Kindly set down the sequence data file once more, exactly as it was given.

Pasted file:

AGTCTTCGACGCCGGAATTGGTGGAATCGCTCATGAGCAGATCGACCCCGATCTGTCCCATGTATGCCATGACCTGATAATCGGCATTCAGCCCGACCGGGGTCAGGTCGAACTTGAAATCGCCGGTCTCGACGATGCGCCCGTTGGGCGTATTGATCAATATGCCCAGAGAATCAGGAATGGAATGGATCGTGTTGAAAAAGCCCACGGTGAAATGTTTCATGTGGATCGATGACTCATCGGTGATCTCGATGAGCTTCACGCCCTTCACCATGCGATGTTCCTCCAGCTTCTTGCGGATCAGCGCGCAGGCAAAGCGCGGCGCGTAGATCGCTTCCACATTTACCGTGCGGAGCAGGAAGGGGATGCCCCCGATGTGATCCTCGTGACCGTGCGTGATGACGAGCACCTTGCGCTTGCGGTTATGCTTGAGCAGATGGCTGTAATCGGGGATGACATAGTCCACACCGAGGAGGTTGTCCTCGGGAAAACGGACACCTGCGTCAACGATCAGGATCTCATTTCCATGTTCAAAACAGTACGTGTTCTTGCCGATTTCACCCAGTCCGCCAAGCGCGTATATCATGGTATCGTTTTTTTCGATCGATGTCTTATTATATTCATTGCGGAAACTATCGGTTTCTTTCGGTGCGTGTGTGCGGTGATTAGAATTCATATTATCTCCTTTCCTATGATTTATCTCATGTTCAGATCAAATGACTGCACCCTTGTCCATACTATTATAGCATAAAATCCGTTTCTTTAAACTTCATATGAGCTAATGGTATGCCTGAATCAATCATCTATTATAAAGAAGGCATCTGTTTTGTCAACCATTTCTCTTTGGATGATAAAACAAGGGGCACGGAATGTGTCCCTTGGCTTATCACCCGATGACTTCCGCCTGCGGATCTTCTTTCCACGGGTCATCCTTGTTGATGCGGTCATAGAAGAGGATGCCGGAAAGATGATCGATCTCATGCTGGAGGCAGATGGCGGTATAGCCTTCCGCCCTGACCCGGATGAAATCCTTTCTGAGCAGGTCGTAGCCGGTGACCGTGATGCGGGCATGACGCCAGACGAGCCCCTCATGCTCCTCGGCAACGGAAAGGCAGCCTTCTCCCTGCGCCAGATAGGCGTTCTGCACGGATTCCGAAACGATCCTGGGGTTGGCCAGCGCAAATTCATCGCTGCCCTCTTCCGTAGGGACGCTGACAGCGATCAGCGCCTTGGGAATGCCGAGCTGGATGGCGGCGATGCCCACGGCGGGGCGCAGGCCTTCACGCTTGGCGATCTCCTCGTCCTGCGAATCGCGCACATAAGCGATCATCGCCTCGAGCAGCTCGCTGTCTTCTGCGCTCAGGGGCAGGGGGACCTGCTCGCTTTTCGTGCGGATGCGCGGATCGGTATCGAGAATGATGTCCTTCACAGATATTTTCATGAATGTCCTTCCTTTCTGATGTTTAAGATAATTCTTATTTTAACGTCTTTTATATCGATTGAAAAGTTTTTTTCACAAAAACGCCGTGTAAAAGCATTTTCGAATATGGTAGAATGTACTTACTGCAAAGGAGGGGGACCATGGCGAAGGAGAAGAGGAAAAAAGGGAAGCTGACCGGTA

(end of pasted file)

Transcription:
AGTCTTCGACGCCGGAATTGGTGGAATCGCTCATGAGCAGATCGACCCCGATCTGTCCCATGTATGCCATGACCTGATAATCGGCATTCAGCCCGACCGGGGTCAGGTCGAACTTGAAATCGCCGGTCTCGACGATGCGCCCGTTGGGCGTATTGATCAATATGCCCAGAGAATCAGGAATGGAATGGATCGTGTTGAAAAAGCCCACGGTGAAATGTTTCATGTGGATCGATGACTCATCGGTGATCTCGATGAGCTTCACGCCCTTCACCATGCGATGTTCCTCCAGCTTCTTGCGGATCAGCGCGCAGGCAAAGCGCGGCGCGTAGATCGCTTCCACATTTACCGTGCGGAGCAGGAAGGGGATGCCCCCGATGTGATCCTCGTGACCGTGCGTGATGACGAGCACCTTGCGCTTGCGGTTATGCTTGAGCAGATGGCTGTAATCGGGGATGACATAGTCCACACCGAGGAGGTTGTCCTCGGGAAAACGGACACCTGCGTCAACGATCAGGATCTCATTTCCATGTTCAAAACAGTACGTGTTCTTGCCGATTTCACCCAGTCCGCCAAGCGCGTATATCATGGTATCGTTTTTTTCGATCGATGTCTTATTATATTCATTGCGGAAACTATCGGTTTCTTTCGGTGCGTGTGTGCGGTGATTAGAATTCATATTATCTCCTTTCCTATGATTTATCTCATGTTCAGATCAAATGACTGCACCCTTGTCCATACTATTATAGCATAAAATCCGTTTCTTTAAACTTCATATGAGCTAATGGTATGCCTGAATCAATCATCTATTATAAAGAAGGCATCTGTTTTGTCAACCATTTCTCTTTGGATGATAAAACAAGGGGCACGGAATGTGTCCCTTGGCTTATCACCCGATGACTTCCGCCTGCGGATCTTCTTTCCACGGGTCATCCTTGTTGATGCGGTCATAGAAGAGGATGCCGGAAAGATGATCGATCTCATGCTGGAGGCAGATGGCGGTATAGCCTTCCGCCCTGACCCGGATGAAATCCTTTCTGAGCAGGTCGTAGCCGGTGACCGTGATGCGGGCATGACGCCAGACGAGCCCCTCATGCTCCTCGGCAACGGAAAGGCAGCCTTCTCCCTGCGCCAGATAGGCGTTCTGCACGGATTCCGAAACGATCCTGGGGTTGGCCAGCGCAAATTCATCGCTGCCCTCTTCCGTAGGGACGCTGACAGCGATCAGCGCCTTGGGAATGCCGAGCTGGATGGCGGCGATGCCCACGGCGGGGCGCAGGCCTTCACGCTTGGCGATCTCCTCGTCCTGCGAATCGCGCACATAAGCGATCATCGCCTCGAGCAGCTCGCTGTCTTCTGCGCTCAGGGGCAGGGGGACCTGCTCGCTTTTCGTGCGGATGCGCGGATCGGTATCGAGAATGATGTCCTTCACAGATATTTTCATGAATGTCCTTCCTTTCTGATGTTTAAGATAATTCTTATTTTAACGTCTTTTATATCGATTGAAAAGTTTTTTTCACAAAAACGCCGTGTAAAAGCATTTTCGAATATGGTAGAATGTACTTACTGCAAAGGAGGGGGACCATGGCGAAGGAGAAGAGGAAAAAAGGGAAGCTGACCGGTA